parties agree that the ALJ erred in failing to specifically
discuss and weigh the medical opinions of Dr. Cohen and Dr.
Blum. (Pl. Br. 12-13 & n.1) (Comm'r Br. 6-7).
Plaintiff acknowledges that the real question for the court
is whether the error is harmless. (Pl. Br. 12). He points out
that both psychologists opined that Plaintiff “would
likely have difficulty with . . . work requiring sustained
attention over long periods of time, ” id. at
13 (quoting R. 75, 94), and that Plaintiff would need work
that requires less than frequent contact with the public.
Id. at 15 (citing R. 75, 94). He argues that the
error in failing to discuss the inability to maintain
sustained attention over long periods of time is not harmless
because although the Program Operations Manual System (POMS)
explains that most jobs require the ability to maintain
“attention for extended periods” involving the
general two-hour period between breaks, the psychologists
used a different term, “attention over long periods of
time, ” did not define the term, and the ALJ did not
resolve the ambiguity between the use of the different terms,
so a reader of the decision or a reviewing court is unable to
know with certainty whether the limitation opined by the
psychologists is the same as, more liberal, or more
restrictive than the usual requirement for most simple work.
(Pl. Br. 13-14). He argues that the failure to discuss the
restriction from frequent contact with the general public is
also not harmless because the ALJ did not assess any
restriction in social contact, and although he accorded
minimal weight to Dr. Seibert's opinion that Plaintiff
was extremely limited in the ability to interact
appropriately with the general public, he did not even
mention Dr. Cohen's and Dr. Blum's opinions regarding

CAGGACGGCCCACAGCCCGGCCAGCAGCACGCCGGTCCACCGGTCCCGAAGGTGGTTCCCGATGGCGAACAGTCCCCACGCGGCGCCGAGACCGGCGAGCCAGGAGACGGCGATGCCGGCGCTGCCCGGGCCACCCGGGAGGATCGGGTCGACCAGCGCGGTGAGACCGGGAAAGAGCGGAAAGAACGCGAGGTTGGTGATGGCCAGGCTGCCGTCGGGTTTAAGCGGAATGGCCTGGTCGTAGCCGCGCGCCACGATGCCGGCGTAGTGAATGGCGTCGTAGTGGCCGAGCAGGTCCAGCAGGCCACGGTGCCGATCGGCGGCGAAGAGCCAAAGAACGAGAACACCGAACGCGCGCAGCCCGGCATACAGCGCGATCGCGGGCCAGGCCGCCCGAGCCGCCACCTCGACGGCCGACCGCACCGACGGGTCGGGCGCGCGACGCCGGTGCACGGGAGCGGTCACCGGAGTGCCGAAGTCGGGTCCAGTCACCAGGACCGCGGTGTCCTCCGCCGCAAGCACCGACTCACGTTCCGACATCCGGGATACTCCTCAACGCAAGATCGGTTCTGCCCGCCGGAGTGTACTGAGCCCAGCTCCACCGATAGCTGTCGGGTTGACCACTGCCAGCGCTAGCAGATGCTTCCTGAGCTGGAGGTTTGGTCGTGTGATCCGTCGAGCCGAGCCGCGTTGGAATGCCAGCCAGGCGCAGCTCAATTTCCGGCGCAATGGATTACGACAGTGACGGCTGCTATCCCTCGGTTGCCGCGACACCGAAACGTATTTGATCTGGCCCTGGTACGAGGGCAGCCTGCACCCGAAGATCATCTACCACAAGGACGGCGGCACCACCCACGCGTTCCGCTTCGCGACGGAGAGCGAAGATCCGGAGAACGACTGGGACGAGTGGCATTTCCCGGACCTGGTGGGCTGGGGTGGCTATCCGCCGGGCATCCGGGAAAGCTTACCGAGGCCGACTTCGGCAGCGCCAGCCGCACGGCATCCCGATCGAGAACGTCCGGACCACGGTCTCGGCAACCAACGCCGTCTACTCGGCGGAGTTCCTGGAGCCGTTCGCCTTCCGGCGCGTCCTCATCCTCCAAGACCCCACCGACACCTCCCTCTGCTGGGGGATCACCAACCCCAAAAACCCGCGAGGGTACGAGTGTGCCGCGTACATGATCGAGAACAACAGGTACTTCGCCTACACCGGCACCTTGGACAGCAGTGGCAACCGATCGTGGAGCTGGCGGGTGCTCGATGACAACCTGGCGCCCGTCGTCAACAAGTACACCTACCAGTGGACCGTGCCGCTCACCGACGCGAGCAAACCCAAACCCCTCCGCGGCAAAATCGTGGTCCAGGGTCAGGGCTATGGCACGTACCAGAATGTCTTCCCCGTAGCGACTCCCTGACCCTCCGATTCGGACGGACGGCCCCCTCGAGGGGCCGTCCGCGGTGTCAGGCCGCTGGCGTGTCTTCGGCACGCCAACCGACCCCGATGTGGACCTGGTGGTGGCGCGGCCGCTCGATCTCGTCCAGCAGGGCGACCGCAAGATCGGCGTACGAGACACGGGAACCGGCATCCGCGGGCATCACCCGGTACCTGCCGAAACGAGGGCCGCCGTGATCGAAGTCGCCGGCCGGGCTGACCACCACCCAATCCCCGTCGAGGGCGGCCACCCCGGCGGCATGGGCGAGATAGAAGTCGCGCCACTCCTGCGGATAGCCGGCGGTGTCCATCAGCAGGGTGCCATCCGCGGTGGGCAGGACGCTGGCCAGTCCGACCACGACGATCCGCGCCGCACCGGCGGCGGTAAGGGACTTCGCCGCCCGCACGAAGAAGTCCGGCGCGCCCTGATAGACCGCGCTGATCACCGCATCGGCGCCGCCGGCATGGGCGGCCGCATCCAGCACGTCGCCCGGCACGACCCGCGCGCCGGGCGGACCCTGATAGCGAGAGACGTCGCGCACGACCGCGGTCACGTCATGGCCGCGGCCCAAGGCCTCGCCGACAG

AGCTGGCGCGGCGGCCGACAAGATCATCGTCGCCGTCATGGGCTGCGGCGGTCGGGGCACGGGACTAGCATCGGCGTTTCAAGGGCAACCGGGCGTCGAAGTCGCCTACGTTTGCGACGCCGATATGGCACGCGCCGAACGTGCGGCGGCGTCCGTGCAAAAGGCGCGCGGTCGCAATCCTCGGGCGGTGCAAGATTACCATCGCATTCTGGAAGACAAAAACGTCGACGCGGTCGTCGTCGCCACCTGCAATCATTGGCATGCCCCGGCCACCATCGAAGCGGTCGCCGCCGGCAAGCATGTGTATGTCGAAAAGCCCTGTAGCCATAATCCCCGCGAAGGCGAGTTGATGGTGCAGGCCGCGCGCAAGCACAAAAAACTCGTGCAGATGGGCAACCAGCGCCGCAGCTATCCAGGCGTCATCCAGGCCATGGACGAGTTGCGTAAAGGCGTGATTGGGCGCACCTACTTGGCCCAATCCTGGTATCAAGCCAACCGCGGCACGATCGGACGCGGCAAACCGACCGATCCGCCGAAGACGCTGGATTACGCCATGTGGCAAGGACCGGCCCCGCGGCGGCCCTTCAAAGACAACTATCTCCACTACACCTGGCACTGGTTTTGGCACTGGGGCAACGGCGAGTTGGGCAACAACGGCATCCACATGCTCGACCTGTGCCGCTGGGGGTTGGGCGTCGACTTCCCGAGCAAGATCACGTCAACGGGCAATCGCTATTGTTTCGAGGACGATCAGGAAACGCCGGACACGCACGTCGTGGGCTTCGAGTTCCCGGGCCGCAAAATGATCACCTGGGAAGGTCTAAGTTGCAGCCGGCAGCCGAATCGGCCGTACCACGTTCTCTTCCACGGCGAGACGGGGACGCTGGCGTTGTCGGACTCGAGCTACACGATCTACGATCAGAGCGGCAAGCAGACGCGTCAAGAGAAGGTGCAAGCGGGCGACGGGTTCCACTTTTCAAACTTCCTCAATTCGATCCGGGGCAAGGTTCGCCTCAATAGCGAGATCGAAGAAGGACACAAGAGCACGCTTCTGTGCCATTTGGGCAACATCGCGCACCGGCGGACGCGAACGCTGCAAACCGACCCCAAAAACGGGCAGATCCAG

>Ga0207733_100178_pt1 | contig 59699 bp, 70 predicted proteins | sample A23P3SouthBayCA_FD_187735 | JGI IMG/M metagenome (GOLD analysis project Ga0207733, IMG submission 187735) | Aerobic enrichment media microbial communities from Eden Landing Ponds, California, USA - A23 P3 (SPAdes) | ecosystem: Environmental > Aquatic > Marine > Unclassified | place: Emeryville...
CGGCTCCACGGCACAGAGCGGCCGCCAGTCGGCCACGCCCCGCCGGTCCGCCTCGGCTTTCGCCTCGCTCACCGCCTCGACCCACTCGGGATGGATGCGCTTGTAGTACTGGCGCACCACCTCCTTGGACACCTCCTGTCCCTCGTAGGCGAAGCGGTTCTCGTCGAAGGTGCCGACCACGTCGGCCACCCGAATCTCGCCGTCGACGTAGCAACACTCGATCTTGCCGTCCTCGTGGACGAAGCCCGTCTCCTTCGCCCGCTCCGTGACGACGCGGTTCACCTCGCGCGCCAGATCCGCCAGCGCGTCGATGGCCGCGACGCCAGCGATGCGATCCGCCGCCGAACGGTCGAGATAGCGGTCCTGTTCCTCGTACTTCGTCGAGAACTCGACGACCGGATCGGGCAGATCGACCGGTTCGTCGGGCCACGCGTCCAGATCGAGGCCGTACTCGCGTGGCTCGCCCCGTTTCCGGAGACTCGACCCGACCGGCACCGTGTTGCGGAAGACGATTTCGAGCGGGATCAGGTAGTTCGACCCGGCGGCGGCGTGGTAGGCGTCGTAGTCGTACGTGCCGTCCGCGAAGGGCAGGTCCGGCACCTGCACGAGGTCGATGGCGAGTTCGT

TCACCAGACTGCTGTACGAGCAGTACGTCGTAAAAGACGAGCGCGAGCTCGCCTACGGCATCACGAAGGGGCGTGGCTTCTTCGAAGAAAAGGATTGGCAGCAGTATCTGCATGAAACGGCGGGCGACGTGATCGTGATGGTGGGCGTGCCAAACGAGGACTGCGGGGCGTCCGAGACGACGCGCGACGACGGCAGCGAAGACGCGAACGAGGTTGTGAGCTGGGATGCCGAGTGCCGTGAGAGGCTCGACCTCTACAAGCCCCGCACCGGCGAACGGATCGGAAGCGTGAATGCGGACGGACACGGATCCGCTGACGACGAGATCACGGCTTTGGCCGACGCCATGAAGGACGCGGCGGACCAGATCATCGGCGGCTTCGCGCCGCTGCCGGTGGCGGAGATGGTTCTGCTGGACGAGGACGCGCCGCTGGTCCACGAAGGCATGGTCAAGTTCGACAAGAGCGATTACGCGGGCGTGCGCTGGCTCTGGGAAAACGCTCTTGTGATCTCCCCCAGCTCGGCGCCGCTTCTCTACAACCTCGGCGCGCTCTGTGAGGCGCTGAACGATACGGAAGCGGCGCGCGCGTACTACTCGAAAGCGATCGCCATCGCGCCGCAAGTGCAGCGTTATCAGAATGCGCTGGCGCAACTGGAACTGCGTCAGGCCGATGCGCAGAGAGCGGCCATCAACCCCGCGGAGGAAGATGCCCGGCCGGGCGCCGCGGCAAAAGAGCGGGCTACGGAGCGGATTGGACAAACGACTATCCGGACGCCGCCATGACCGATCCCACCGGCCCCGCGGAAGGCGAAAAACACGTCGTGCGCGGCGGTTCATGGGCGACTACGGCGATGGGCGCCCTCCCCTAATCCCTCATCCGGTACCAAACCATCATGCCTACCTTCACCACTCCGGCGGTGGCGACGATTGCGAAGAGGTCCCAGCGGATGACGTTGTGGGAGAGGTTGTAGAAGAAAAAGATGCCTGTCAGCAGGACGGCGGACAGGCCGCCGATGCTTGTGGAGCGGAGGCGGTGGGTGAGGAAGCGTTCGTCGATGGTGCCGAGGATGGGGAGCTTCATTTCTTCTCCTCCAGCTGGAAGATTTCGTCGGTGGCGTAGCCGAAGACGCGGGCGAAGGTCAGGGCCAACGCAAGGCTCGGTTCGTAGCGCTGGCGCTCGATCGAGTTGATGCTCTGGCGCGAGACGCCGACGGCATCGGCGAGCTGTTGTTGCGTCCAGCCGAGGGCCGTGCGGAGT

moderate limitation in this ability and restriction
from only frequent contact with the general public.
Commissioner argues that the error is harmless, in the first
place, because “the ALJ's findings largely tracked
Drs. Cohen and Blum's findings . . . and there is no
meaningful conflict between their opinions, the RFC assessed
by the ALJ, and the unskilled jobs identified by the
vocational expert.” (Comm'r Br. 7). She argues that
although “a claimant must be able to ‘maintain
attention for extended periods of 2-hour segments, ' . .
. ‘concentration is not critical, '” there is
increased need for concentration and persistence in
semi-skilled and skilled work, so the ALJ's limitation to
unskilled jobs “can sufficiently account for a
claimant's moderate concentration difficulties.”
Id. at 8 (citing POMS DI 25020.010(B)(3)(d) and
(4)(b)). She argues that although the psychologists found
difficulties in sustaining concentration for “long
periods of time, ” they found Plaintiff could performs
jobs involving simple tasks in settings with low social
demands, which limitations are satisfied by the
representative jobs the ALJ accepted. Id. at 10.
Finally, she argues that even if the limitations opined by
Dr. Cohen and Dr. Blum are greater than those assessed by the
ALJ, the record evidence will not support such greater
limitations. Id. at 10-12.
court agrees with Plaintiff. The decision at issue contains
no mention whatsoever of Dr. Cohen or Dr. Blum or of their
opinions. The closest it comes to discussing their opinions
is in finding at step two of the evaluation that Plaintiff
has moderate difficulties in maintaining concentration,
persistence, or pace, and that “[t]he evidence
indicates that he has moderate limitations in his ability to
maintain attention and concentration for extended periods and
in his ability to carry out detailed instructions.” (R.
14) (citing Exs. 3A, 7A) (documents containing Dr.
Cohen's opinion, Ex. 3A (R. 53-55, 59-61), and Dr.
Blum's opinion, Ex. 7A (R. 87-89, 93-94)). But, as the
ALJ specifically noted, the step two findings which result
from applying the Commissioner's Psychiatric Review
Technique are not an RFC assessment, but are merely used to
rate the severity of mental impairments at steps two and
three of the sequential evaluation process. (R. 15).
Moreover, in the same documents cited by the ALJ, Dr. Cohen
and Dr. Blum found that Plaintiff also has moderate
difficulties in maintaining social functioning. (R. 54, 88).
But, in his step two analysis the ALJ found that Plaintiff
has only mild difficulties in social functioning,
and did not acknowledge the psychologists' contrary
opinion, there or elsewhere in the decision. This failure
produced an ambiguity in the decision which was never
resolved. Further, as Plaintiff points out in his Brief, the
ALJ specifically accorded only minimal weight to Dr.
Seibert's opinion regarding an extreme limitation in
Plaintiff's ability to interact appropriately with the
general public and did not provide any discussion of the
ALJ's step ...